Bland: “Do the right thing. Stay safe, but do the right thing.” Fisher: “Don’t second-guess yourself; your gut instinct is to check out the situation. You may find nothing, but you might change someone’s life.” Geocaching can lead you in many directions, and is always an adventure. You never know what you’ll find.On Sunday, October 30th 2016, Tim Turner (Blue Meanies), Trevor Bland (Trevor and Kate), Leland Smith (swiss cheese brain), and Derek Fisher (CacheDFish), left their hotel at 8 AM to start a power trail near Benton, Washington, USA. A Power Trail is a set of consecutive caches along a route that allows cachers to find a large number of caches in a small amount of time and distance. They are usually placed right at or just over the 528 feet limitation from the previous and next cache. The difficulty and terrain levels are kept low to increase the ease of finding the containers.What began as a routine weekend geocaching outing became an unforgettable high-stakes rescue.It was a foggier than usual that morning. Visibility was limited to 50 feet in any direction. However, the team of cachers were not deterred away from their goal of hunting down the high elevation power trail. After signing their last log the fog broke and the team proceeded back home. This is when they saw something unusual.“In one of the clear spots (in the fog), our driver, Tim, saw a wrecked car about 200 feet down a ravine. He pulled over and we all got out to look at it,” Bland said.The car, a blue Ford Escape, was surrounded by paper and other debris, all too fresh and clean looking to be old. They realized the accident was recent. As the geocachers neared, they noticed dents and other damage on the sides and roof of the car—it had rolled down the cliff.Approaching the vehicle the group hoped the car was empty, but prepared for the worst. They were elated that no one was in the front seat. Then a breeze came by and blew one of the drooping side-airbags enough for Turner to see someone’s leg and said, “Someone’s in there!”The group was shocked. Bland looked inside and saw the woman’s arm move. He asked if she was okay. The woman said she was in a lot of pain, but could not articulate her words well. Leland took down the coordinates of where she was, and ran up to meet with Derek Fisher on top of the ravine to find cell phone coverage.To calm the woman and keep her from moving, Leland, Turner, and Fisher kept a conversation with her and provided water until help arrived. She’d been stuck in the car for 14 hours before being found, and though the woman had no life-threatening injuries she was lifted via helicopter to the hospital.The group’s immediate response and timing could not have been better. The doctors told the family that, had the woman been left alone in the ravine for a couple more hours, she might not have survived.“It’s really hard to just go about your day and geocache after witnessing something like that,” Bland said. “We tried by staying in the immediate area keeping an eye on the flashing lights up on the hill, and an ear out for the helicopter, but none of us was really into playing our game. Not after witnessing someone’s life on the line. We needed to process and reset ourselves. So we went to lunch at a great Mexican restaurant that Tim knew. We ate, talked about what we had just witnessed and experienced, watched a little bit of a football game, and gave ourselves time to reboot and re-energize. We then proceeded to cache our way back home to Spokane.”In case you find yourself in a similar situation here is some advice from the cachers: SharePrint RelatedJanuary Geocacher of the Month Nominees – Add Your CommentFebruary 7, 2014In “Community”Featured Geocacher of the Month Award WinnersAugust 25, 2011In “Community”Geocaching Caption Contest Two – Enter to Win a Barely Coveted PrizeMay 11, 2010In “Community” Turner: “Assume that anything is possible and always be ready and willing to offer help. Being curious can save lives.” Leland: “Always be prepared! Have supplies on-hand whenever you go out; First-aid kit, blankets, water or any survival gear. You never know what kind of situation is right around the next corner. Lend a helping hand if you are not involved.” Thankfully, the woman is in better condition and is recovering from the incident. Those who were involved handled the situation with poise, and without missing a beat. In an interview, the geocachers were asked how it felt to be a part of saving someone and Turner summed it up best:“It feels very rewarding. Lives are so much more important than hobbies, but this hobby helped save a life.”Share with your Friends:More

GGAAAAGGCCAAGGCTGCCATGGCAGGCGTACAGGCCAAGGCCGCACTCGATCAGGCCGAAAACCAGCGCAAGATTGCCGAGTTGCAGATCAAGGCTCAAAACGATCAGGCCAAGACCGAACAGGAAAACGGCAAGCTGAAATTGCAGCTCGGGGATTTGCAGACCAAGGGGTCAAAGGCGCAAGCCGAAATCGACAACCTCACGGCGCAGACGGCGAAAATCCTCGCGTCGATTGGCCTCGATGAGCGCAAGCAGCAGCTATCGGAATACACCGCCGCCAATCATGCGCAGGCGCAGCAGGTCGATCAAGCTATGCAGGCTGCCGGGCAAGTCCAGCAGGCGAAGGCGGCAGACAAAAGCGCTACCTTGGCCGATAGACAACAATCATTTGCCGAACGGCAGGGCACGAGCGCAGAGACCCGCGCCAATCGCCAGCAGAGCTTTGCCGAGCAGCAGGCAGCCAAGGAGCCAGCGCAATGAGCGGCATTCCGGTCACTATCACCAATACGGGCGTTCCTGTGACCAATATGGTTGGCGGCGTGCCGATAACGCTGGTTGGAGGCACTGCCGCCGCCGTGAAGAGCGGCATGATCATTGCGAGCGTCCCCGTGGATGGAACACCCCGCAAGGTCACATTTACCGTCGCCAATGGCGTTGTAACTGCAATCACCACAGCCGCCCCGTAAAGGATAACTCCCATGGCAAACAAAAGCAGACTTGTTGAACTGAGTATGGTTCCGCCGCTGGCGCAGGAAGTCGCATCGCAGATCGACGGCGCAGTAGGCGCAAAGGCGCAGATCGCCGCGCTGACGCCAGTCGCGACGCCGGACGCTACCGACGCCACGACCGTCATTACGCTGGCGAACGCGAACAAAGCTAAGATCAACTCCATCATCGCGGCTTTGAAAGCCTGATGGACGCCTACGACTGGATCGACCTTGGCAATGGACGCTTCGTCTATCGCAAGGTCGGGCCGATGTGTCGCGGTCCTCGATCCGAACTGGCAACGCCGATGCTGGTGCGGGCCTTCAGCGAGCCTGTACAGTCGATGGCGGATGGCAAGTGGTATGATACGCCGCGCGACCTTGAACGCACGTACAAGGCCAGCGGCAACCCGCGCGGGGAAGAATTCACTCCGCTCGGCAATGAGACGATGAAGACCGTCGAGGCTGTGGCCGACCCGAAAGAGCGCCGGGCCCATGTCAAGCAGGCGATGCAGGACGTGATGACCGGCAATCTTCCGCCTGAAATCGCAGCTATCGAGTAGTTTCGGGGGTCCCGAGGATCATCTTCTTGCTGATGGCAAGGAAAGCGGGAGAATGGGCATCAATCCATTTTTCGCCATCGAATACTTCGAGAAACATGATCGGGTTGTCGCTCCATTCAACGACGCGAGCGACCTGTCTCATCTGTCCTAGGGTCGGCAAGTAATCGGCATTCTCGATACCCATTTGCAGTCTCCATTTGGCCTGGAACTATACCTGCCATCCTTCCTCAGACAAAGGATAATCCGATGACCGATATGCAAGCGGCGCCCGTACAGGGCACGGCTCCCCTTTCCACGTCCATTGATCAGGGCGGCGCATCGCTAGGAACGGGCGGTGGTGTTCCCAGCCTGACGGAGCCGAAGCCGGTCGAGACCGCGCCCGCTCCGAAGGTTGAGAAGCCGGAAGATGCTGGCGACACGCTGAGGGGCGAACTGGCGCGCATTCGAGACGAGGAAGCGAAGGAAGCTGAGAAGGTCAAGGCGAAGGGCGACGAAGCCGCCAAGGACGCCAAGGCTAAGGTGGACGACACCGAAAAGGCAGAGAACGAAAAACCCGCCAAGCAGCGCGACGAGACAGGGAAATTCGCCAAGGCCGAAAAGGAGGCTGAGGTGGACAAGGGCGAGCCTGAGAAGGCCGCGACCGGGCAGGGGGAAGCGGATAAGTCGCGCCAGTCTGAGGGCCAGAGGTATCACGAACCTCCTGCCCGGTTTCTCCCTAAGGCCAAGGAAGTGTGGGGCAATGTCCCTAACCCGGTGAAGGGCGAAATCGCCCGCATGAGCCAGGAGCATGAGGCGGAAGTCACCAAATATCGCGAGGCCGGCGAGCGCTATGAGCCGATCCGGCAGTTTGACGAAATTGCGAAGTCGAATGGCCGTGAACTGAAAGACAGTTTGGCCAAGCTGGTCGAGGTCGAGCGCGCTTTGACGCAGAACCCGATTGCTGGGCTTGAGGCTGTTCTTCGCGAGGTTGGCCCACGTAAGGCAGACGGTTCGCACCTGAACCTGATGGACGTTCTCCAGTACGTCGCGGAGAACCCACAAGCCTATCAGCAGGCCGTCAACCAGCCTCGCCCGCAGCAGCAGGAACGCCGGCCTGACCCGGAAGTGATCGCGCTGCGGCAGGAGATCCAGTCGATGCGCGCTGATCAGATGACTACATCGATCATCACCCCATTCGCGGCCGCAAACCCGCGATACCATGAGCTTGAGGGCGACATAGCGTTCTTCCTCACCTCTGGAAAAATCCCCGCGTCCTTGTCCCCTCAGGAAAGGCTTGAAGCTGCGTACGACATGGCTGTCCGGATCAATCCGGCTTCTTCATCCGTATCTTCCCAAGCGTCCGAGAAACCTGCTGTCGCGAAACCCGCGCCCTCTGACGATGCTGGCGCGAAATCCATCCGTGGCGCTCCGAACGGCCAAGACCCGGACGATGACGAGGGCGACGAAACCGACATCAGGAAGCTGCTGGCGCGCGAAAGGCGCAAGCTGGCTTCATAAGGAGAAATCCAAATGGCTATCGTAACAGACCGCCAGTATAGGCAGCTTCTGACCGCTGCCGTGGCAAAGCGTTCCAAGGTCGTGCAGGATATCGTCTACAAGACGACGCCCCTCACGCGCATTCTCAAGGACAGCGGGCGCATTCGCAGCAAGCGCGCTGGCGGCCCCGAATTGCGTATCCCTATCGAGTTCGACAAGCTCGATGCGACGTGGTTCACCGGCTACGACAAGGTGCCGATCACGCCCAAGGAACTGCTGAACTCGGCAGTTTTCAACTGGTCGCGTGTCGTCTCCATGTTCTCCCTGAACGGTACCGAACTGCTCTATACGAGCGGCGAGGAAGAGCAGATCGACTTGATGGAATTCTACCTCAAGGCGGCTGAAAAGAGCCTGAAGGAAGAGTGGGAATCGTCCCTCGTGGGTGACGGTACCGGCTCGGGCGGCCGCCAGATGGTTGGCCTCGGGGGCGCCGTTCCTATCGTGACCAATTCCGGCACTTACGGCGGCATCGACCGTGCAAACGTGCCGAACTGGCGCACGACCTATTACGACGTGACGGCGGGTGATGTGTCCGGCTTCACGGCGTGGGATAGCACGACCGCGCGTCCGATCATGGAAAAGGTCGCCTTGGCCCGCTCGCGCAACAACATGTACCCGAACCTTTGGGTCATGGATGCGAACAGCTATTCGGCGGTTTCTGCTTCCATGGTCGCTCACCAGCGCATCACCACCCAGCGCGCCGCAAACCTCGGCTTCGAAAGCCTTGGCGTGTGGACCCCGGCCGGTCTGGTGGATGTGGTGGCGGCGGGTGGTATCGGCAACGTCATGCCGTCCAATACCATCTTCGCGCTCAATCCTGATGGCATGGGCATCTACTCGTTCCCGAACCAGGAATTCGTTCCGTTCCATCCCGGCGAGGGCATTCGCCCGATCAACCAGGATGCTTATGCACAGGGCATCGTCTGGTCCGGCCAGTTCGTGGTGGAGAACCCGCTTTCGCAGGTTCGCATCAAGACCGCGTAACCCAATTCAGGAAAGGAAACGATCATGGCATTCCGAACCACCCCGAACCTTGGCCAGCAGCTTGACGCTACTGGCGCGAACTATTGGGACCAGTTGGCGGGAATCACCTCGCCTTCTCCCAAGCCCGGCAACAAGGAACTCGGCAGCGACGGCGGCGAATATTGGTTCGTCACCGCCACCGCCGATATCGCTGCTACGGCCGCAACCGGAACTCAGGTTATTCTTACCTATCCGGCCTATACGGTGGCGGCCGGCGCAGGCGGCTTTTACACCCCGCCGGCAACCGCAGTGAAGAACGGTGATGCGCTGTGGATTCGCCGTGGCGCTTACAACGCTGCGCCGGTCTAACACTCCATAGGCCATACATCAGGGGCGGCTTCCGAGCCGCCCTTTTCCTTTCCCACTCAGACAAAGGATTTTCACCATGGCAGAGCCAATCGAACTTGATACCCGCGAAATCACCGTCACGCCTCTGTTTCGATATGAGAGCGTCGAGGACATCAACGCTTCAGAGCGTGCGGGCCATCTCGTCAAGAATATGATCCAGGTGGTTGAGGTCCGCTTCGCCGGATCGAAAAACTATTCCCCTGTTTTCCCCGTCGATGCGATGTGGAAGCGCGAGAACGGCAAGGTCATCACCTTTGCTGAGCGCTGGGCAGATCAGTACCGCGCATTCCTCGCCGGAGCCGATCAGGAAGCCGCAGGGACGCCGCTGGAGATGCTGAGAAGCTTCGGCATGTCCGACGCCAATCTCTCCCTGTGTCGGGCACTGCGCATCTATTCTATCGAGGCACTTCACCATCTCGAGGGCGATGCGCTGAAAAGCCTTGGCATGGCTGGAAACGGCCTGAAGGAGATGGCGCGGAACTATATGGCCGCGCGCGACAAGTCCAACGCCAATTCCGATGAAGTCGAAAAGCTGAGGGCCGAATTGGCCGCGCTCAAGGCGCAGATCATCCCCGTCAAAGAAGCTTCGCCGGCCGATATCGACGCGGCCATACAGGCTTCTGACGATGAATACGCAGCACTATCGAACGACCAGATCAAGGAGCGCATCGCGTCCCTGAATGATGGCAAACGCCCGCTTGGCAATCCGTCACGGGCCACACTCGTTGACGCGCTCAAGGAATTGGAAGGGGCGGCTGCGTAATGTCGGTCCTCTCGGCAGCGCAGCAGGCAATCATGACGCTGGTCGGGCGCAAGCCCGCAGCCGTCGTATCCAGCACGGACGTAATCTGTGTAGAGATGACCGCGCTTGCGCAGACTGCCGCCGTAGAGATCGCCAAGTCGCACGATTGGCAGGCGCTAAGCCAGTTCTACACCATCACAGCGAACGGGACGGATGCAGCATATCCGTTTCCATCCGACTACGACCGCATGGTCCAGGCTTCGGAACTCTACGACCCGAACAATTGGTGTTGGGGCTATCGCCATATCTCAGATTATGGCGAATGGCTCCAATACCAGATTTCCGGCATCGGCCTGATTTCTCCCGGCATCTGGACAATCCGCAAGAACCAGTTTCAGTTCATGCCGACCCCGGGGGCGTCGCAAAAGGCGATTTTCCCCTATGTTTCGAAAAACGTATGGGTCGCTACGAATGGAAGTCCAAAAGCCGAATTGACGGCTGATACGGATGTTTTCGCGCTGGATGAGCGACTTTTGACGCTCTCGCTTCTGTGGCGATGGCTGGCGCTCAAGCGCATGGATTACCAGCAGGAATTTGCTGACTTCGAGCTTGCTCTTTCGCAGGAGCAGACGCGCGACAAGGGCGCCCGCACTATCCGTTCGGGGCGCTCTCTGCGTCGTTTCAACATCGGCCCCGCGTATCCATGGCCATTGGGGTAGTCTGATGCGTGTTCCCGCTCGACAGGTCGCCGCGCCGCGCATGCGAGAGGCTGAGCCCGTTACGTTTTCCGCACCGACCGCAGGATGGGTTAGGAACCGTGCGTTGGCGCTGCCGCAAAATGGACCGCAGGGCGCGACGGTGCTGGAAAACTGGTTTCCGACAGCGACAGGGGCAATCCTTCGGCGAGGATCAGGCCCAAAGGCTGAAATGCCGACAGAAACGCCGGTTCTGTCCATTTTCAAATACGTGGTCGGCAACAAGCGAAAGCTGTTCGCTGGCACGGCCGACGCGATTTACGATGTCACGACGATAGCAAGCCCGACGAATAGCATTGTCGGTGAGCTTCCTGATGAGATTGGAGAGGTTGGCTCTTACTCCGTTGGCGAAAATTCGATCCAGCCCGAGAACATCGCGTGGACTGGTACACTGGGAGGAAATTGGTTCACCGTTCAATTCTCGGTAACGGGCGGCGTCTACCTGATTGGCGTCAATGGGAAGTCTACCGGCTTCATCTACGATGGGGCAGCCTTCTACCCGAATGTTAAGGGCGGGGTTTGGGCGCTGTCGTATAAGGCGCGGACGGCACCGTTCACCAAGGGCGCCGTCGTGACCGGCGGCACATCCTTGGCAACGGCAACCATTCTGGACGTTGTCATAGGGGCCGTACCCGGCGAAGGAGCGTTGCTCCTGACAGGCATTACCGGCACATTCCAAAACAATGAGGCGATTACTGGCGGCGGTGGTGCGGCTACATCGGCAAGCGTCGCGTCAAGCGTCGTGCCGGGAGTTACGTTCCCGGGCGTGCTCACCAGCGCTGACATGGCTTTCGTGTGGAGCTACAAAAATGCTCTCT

Windows 8 is not really my cup of tea. Mac OS X Mountain Lion is not what I hoped it would be. Google’s Chrome operating system is not powerful enough for my purposes. What is a power user to do?Use multiple operating systems at once, that’s what! And with advances in desktop virtualization, that’s easier than ever to accomplish.With today’s powerful multi-core processors and inexpensive RAM, it is easy to take advantage of a trend that has already swept the Fortune 100. It just needs a little tweaking for the home environment. Let me show you how it works for me.What Is Virtualization?First, a quick bit of background. Virtualization is all about separating the software from the hardware, creating virtual machines that act like real machines inside another operating system. Server virtualization is all the rage because it allows companies to create multiple “virtual” servers on a limited number of physical servers, boosting efficiency, adding flexibility and lowering costs.Desktop virtualization, meanwhile, creates one or more virtual environments on a single piece of hardware. And it’s hardly new. In the early ’90s we used Soft PC to run Windows on Macintosh computers.Early virtual environments were slow – and the extra memory they required was expensive. Today, a fussy operating system user like me can build a complex system at home with lots of memory for not a lot of money. And that lets me do some very interesting things.Obviously it would be simpler to stick with one operating system. But I have developed a fondness for certain programs over the years and some of them are platform specific. I want to use all of them, and advances in virtualization let me have my cake and eat it too. Why You Love Online Quizzes How to Write a Welcome Email to New Employees? david sobotta Cost-Effective – And A Built-In Backup SystemI could have also installed a virtual PC environment on my Mac, but when you look at the $99 cost of a Windows 8 license, buying a whole PC got me another CPU, 8GB more RAM, a 1TB hard drive, keyboard, mouse and DVD burner for just $400 more.I also could have bought a powerful Mac Pro system to run everything. But the economics of that approach make no sense. A Mac Pro with less RAM and about the same amount of storage costs almost $3,000. Would it be faster? Hard to say. It would certainly be more elegant and compact, but my virtualized setup works great for me.Having two systems also lets me one as a backup. If necessary, I could upgrade to the Windows version of the VMware product and move over my Linux environment by just copying a file.More to the point, I love having every piece of software I could dream of at my finger tips. 7 Types of Video that will Make a Massive Impac… Related Posts Growing Phone Scams: 5 Tips To Avoid With my system it is easy to use whatever tool I prefer – no matter which environment it lives in – with the power of two modern microprocessors and plenty of storage. I can ignore the parts of Windows 8 that bug me while still getting access to Windows programs. I don’t have to give up my specialized Mac programs like iMovie, but I can avoid the iOSified version of iPhoto for my daily photography work.Getting It All To WorkNot surprisingly, there were some hiccups putting this all together. I never got Microsoft’s Remote Desktop Client to work with Mac OS X Lion, but Teamviewer worked on the first try. Selecting the right version of Linux required a few tries, but with VMware’s installation program you can install directly from a downloaded ISO image.One of the neat things about virtualization is that my Linux environment is just a file on the Mac. Dedicating hardware to Linux is still not as easy as using a virtual Linux machine that takes advantage of all the hardware drivers that come with the Mac environment. Tags:#Chrome OS#Desktop Virtualization#home#imac#Linux#Linux desktop#Mac#Microsoft#OS X#Windows#Windows 8 What Does My Home Virtual Environment Look Like?I have three screens on my desk, driven by two powerful but inexpensive computers. One is a Lenovo tower PC driven by an Intel Core i5 chip with 8GB of RAM. The other is a Mac Mini with 16GB of RAM.Total spending – including a new LCD monitor to join the two I had- was less than $1,500. That includes a very reasonable $50 for VMware Fusion, virtualization software. I also downloaded the free non-commercial version of TeamViewer to let me remotely control a desktop computer from another computer.While all of this may sound pretty complicated, it’s actually a fairly simple way to create just the environment that I want.I love the Linux desktop environment. And AbiWord offers a good balance between advanced word-processing features and simplicity. But I don’t want to live entirely in Linux. I don’t to give up Pixelmator on the Macintosh for my graphics work or Rapidweaver for my websites. And I prefer Microsoft Excel on Windows for my spreadsheets. I also like Postbox on Windows for my mail and Adobe’s Lightroom for my photos. I actually run Chrome and Firefox browsers in all three operating systems as needed.The 16GB of memory in the Mac lets me easily run a virtual Linux environment using Fusion. Teamviewer lets me control my Lenovo PC from the Mac – and run the latest version of Excel and Postbox in a PC Window.If I want to move files from one environment to the other, I use Dropbox. It is the only popular cloud storage tool easily usable on Linux by someone like me.